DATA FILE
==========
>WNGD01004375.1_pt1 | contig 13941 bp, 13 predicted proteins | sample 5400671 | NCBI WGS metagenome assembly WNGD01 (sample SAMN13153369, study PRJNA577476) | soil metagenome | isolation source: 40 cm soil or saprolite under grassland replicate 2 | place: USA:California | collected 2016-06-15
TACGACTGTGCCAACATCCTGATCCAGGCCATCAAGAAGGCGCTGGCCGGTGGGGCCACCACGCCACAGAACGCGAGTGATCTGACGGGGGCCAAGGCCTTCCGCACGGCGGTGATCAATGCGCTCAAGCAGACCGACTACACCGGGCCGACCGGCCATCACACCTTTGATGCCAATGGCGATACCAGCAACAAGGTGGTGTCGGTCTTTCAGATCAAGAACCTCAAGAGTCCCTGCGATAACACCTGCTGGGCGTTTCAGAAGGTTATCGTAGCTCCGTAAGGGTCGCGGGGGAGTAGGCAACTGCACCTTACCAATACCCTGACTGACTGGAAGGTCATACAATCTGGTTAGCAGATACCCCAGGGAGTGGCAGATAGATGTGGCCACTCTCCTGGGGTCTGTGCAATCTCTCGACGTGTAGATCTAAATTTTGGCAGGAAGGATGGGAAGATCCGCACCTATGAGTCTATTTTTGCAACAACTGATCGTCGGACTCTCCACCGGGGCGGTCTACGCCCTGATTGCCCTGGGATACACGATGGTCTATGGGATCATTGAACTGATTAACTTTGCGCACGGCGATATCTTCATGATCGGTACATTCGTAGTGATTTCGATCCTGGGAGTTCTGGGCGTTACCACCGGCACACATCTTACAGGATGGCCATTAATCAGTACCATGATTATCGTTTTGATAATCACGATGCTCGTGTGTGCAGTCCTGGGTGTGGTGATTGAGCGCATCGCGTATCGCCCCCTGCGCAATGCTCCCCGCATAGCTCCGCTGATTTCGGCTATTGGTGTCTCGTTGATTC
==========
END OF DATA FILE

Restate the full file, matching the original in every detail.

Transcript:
>WNGD01004375.1_pt1 | contig 13941 bp, 13 predicted proteins | sample 5400671 | NCBI WGS metagenome assembly WNGD01 (sample SAMN13153369, study PRJNA577476) | soil metagenome | isolation source: 40 cm soil or saprolite under grassland replicate 2 | place: USA:California | collected 2016-06-15
TACGACTGTGCCAACATCCTGATCCAGGCCATCAAGAAGGCGCTGGCCGGTGGGGCCACCACGCCACAGAACGCGAGTGATCTGACGGGGGCCAAGGCCTTCCGCACGGCGGTGATCAATGCGCTCAAGCAGACCGACTACACCGGGCCGACCGGCCATCACACCTTTGATGCCAATGGCGATACCAGCAACAAGGTGGTGTCGGTCTTTCAGATCAAGAACCTCAAGAGTCCCTGCGATAACACCTGCTGGGCGTTTCAGAAGGTTATCGTAGCTCCGTAAGGGTCGCGGGGGAGTAGGCAACTGCACCTTACCAATACCCTGACTGACTGGAAGGTCATACAATCTGGTTAGCAGATACCCCAGGGAGTGGCAGATAGATGTGGCCACTCTCCTGGGGTCTGTGCAATCTCTCGACGTGTAGATCTAAATTTTGGCAGGAAGGATGGGAAGATCCGCACCTATGAGTCTATTTTTGCAACAACTGATCGTCGGACTCTCCACCGGGGCGGTCTACGCCCTGATTGCCCTGGGATACACGATGGTCTATGGGATCATTGAACTGATTAACTTTGCGCACGGCGATATCTTCATGATCGGTACATTCGTAGTGATTTCGATCCTGGGAGTTCTGGGCGTTACCACCGGCACACATCTTACAGGATGGCCATTAATCAGTACCATGATTATCGTTTTGATAATCACGATGCTCGTGTGTGCAGTCCTGGGTGTGGTGATTGAGCGCATCGCGTATCGCCCCCTGCGCAATGCTCCCCGCATAGCTCCGCTGATTTCGGCTATTGGTGTCTCGTTGATTC